From centuries-old temples in Cambodia to sleek new public transport systems in Singapore, tourism’s rapid growth is set to play a critical role in shaping infrastructure use in ASEAN.
Around 129 million tourists visited the region last year, and that number is expected to rise to 155 million in 2020. Overall, travel and tourism contributed US$329.5 billion, or 12 percent, to the region’s gross domestic product (GDP) in 2017 according to the World Travel & Tourism Council (WTTC) – and that number is expected to rise further to US$598.3 billion in 2028.
But factors such as cheaper travel options, a rise in connectivity and fewer tourist barriers have increased demand to unsustainable levels, and ASEAN’s long term competitiveness as a tourist destination may be undermined by bottlenecks unless appropriate investment is made in travel infrastructure and other travel resources according to the World Economic Forum (WEF) in a recent report.
ASEAN has yet to meet global benchmarks in tourist service infrastructure, and environmental sustainability remains the region’s greatest competitiveness constraint – with many countries suffering from high air pollution, water stress, below-average levels of wastewater treatment, endangered wildlife and forest loss.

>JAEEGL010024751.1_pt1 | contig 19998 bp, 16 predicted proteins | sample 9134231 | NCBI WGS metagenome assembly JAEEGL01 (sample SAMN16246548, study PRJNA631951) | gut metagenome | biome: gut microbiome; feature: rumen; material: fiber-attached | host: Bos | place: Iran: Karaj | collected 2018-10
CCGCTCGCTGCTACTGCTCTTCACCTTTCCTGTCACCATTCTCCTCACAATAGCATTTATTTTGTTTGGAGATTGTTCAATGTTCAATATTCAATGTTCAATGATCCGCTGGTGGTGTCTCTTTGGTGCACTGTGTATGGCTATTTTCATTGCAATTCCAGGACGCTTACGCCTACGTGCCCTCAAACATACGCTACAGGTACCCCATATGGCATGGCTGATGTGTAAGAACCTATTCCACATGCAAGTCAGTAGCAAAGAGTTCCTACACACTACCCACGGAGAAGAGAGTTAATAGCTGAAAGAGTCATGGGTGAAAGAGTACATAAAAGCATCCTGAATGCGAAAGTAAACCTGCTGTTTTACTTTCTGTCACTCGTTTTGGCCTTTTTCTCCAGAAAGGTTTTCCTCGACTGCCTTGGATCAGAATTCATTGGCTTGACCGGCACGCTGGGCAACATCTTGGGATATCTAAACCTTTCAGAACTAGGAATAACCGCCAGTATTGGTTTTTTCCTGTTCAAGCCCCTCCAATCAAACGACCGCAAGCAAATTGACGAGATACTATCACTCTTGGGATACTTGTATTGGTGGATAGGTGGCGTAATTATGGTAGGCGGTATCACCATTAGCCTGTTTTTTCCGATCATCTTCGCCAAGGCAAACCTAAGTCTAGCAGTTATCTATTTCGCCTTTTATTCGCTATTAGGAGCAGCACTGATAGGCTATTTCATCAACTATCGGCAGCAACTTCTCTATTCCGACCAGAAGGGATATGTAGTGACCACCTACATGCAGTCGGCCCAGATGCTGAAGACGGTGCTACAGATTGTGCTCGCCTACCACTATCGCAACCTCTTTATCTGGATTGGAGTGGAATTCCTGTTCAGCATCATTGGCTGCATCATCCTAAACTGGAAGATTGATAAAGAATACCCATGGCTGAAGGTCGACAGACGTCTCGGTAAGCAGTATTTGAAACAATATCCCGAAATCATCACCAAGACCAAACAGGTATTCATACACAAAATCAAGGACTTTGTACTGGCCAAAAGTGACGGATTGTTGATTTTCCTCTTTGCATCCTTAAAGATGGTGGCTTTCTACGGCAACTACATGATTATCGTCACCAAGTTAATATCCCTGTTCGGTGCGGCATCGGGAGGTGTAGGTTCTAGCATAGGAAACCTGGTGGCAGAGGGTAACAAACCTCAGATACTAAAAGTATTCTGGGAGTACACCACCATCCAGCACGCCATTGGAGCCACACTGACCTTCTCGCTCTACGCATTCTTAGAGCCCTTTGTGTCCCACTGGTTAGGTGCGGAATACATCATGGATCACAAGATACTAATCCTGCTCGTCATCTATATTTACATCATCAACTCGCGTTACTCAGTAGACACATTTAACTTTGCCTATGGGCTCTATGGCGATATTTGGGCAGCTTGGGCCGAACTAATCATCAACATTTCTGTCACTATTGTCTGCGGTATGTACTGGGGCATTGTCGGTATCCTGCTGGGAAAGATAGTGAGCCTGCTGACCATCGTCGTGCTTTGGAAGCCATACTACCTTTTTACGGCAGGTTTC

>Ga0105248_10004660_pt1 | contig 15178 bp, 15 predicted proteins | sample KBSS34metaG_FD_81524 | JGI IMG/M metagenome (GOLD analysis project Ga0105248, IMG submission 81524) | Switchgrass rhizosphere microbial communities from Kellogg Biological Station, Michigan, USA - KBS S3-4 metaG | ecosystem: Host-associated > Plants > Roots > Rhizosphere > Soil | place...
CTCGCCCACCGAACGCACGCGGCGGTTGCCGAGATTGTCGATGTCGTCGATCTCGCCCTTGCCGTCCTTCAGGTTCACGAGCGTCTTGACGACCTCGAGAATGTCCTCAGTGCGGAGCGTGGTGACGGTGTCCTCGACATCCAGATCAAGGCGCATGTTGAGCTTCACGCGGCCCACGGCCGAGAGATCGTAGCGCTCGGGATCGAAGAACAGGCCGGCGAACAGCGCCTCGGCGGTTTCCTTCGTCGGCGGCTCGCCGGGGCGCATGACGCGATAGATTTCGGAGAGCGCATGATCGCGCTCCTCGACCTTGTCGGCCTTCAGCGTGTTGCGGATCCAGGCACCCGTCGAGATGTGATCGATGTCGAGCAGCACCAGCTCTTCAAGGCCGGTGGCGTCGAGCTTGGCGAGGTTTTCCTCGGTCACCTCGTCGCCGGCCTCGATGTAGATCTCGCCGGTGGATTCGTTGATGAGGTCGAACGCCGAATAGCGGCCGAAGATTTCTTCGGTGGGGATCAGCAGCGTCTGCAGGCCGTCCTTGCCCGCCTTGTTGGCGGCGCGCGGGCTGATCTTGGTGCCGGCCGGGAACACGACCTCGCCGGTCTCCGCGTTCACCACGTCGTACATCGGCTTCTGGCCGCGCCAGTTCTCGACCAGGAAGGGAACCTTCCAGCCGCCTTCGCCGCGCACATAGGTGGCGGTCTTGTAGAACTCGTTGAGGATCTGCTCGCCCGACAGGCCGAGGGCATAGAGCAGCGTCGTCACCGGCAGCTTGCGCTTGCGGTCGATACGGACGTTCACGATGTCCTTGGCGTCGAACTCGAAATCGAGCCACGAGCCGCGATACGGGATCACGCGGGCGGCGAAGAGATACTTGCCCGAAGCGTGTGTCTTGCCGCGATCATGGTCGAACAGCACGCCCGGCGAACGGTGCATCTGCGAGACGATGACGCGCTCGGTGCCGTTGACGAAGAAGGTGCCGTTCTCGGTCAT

While ASEAN may be ahead of the pack when it comes to the competitiveness of its tourism sector, the industry’s expansion means critical gaps in policy, resources and infrastructure will be exposed if not properly managed.
Southeast Asia scored an average of 4.8 on the WEF’s ‘Travel and Tourism Competitiveness Report – Travel and Tourism at a Tipping Point’ which was released on Wednesday. The index ranks 140 countries on their relative strengths in relation to global tourism and travel. The global average was 3.8 while the average for Asia Pacific was 4.2, reflecting ASEAN’s strong balance of natural and cultural resources to attract tourism – and its value for money.
Read the full article at The ASEAN Post: https://theaseanpost.com/article/asean-desperately-needs-sustainable-tourism